SU student inventors on clean water global crisis and World Water Week


One in ten people  worldwide are living without clean water. Nikita Chatterjee ’20 and Brianna Howard ’20 used last week’s World Water Week, the world’s focal point for leading water experts, decision-makers, and business leaders to educate about the global challenge of clean water, sustainability and innovative technology.

Team PAANi

The team of Syracuse University student entrepreneurs are working on a water filtration device that bridges the gap between efficient technology and the cultural tendencies of the women in India. Recent first prize winners of Invent@SU, a prototype competition through the College of Engineering and Computer Science and the College of Visual and Performing Arts at Syracuse University, they prototyped, tested chemicals in a laboratory setting, and pitched to guest evaluators on a weekly basis to demonstrate PAANI, their water filtration device engineered into a sari cloth. The sari is a traditional Indian garment worn by women all over India, and has been used to filter water for centuries. Nikita and Brianna recognized that first world solutions cannot fix third world problems, which is why PAANI is a device that is simple, familiar and practical for the women

The team notes that over 663 million people worldwide are living without clean water, according to Chairty:Water.  That is twice the population of the United States. Approximately 81% of people who face the lack of access to clean water come from the developing world.  In Africa alone, women spend 40 billion hours a year walking for water. In India and Sub-Saharan Africa, women are responsible for 72% of the water collected. This keeps children and women from attending school. In addition to children missing out on an education because of the lack of access to clean water, diseases form dirty water kill more people every year than all forms of violence, including war. 43% of those deaths are children under five years old. Access to clean water and basic sanitation can save around 16,000 lives every week.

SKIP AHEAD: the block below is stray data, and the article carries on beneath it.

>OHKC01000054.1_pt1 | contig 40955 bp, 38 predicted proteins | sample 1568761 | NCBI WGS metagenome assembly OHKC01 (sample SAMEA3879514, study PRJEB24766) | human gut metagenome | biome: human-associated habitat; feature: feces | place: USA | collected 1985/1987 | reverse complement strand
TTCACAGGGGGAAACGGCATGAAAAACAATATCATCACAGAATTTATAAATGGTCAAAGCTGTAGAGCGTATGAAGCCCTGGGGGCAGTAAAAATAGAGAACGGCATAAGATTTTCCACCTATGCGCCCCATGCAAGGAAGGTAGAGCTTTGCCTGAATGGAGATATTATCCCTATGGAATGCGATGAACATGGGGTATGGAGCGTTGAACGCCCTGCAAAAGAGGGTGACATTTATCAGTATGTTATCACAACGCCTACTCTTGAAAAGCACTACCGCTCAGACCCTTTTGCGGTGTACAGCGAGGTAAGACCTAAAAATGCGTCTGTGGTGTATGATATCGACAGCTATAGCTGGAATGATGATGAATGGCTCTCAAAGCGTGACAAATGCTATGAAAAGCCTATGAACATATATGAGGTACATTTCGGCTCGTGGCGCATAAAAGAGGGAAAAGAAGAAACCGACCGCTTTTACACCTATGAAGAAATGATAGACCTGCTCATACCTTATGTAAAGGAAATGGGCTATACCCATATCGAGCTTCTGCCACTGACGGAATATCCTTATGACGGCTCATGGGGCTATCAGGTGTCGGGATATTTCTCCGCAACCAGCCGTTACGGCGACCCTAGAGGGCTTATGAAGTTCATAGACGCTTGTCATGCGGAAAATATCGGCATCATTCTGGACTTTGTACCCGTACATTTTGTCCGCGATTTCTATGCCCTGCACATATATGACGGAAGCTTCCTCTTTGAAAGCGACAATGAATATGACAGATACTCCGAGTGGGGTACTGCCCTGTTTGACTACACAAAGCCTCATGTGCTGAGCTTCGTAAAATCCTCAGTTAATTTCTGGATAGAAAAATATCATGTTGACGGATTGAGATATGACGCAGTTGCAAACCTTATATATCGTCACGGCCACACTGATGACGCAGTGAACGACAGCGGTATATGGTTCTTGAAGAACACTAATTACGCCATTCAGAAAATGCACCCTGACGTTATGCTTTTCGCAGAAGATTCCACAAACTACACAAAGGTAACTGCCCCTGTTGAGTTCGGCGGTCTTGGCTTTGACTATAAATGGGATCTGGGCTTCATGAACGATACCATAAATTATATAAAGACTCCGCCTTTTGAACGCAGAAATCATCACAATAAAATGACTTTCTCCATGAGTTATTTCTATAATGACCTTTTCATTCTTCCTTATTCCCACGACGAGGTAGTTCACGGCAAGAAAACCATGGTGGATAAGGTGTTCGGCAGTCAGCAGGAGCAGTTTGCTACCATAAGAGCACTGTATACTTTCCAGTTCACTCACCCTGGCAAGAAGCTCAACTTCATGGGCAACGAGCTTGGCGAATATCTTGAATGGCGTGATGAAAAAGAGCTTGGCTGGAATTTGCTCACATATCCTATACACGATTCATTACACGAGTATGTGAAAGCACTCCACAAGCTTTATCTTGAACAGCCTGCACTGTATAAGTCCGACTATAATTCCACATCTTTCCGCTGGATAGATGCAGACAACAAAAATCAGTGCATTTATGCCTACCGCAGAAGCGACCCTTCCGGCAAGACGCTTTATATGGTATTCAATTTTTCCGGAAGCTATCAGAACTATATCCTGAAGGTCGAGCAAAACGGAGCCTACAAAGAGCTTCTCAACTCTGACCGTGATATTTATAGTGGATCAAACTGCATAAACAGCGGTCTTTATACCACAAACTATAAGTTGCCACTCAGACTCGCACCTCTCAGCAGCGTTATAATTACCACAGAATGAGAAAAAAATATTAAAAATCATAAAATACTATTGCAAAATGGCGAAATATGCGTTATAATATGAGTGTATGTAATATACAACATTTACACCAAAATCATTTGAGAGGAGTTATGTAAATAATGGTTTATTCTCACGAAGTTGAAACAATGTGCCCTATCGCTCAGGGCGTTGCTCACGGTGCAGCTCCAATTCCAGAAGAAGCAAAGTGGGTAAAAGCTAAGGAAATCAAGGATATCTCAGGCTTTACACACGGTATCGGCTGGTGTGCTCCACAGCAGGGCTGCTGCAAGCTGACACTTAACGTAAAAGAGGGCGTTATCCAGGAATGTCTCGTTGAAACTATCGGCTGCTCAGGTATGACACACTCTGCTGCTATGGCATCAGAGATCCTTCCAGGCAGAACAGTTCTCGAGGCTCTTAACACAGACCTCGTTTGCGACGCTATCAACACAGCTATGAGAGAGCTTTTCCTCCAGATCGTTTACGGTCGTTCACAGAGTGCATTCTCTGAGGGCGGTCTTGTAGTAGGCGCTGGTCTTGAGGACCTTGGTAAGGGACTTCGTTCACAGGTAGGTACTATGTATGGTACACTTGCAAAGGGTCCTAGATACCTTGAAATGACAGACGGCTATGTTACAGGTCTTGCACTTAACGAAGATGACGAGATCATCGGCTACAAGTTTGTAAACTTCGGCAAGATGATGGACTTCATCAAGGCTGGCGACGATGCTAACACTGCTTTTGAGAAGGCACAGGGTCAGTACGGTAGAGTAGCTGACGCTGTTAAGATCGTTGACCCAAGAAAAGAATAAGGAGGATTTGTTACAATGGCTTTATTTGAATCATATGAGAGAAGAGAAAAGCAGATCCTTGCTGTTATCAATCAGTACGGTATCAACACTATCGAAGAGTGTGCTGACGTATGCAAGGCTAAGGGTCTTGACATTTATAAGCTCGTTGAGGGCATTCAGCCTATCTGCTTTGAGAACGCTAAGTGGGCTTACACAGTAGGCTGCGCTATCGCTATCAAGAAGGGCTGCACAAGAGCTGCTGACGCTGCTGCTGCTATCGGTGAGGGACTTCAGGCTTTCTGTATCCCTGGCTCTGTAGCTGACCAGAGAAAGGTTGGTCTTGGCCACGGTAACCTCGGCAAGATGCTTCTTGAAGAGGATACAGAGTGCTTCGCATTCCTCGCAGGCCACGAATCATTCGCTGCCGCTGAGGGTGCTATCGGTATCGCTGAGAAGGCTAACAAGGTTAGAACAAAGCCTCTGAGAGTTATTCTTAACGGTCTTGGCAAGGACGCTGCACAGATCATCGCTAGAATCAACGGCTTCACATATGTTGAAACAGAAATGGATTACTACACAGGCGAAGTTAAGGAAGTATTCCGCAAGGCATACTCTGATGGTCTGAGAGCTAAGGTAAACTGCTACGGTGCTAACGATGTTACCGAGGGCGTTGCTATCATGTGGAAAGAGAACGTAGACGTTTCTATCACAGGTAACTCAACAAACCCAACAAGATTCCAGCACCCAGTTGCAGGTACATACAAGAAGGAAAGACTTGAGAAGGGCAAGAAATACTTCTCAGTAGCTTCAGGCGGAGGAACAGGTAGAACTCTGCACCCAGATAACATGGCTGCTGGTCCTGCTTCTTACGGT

Searching for clean water

Nikita and Brianna suggest reading more about how water can improve lives at — a non-profit organization that provides drinking water to people in developing nations. The water project, WaterAid, and are also organizations that contribute to providing access to clean drinking water in all developing countries. The United Nations and the World Health Organization deemed clean water a basic human right, and people all over the world are being neglected this right.

PAANI are incubating their venture in the Blackstone LaunchPad powered by Techstars at SU Libraries, and will be competing in campus, state and global competitions this academic year.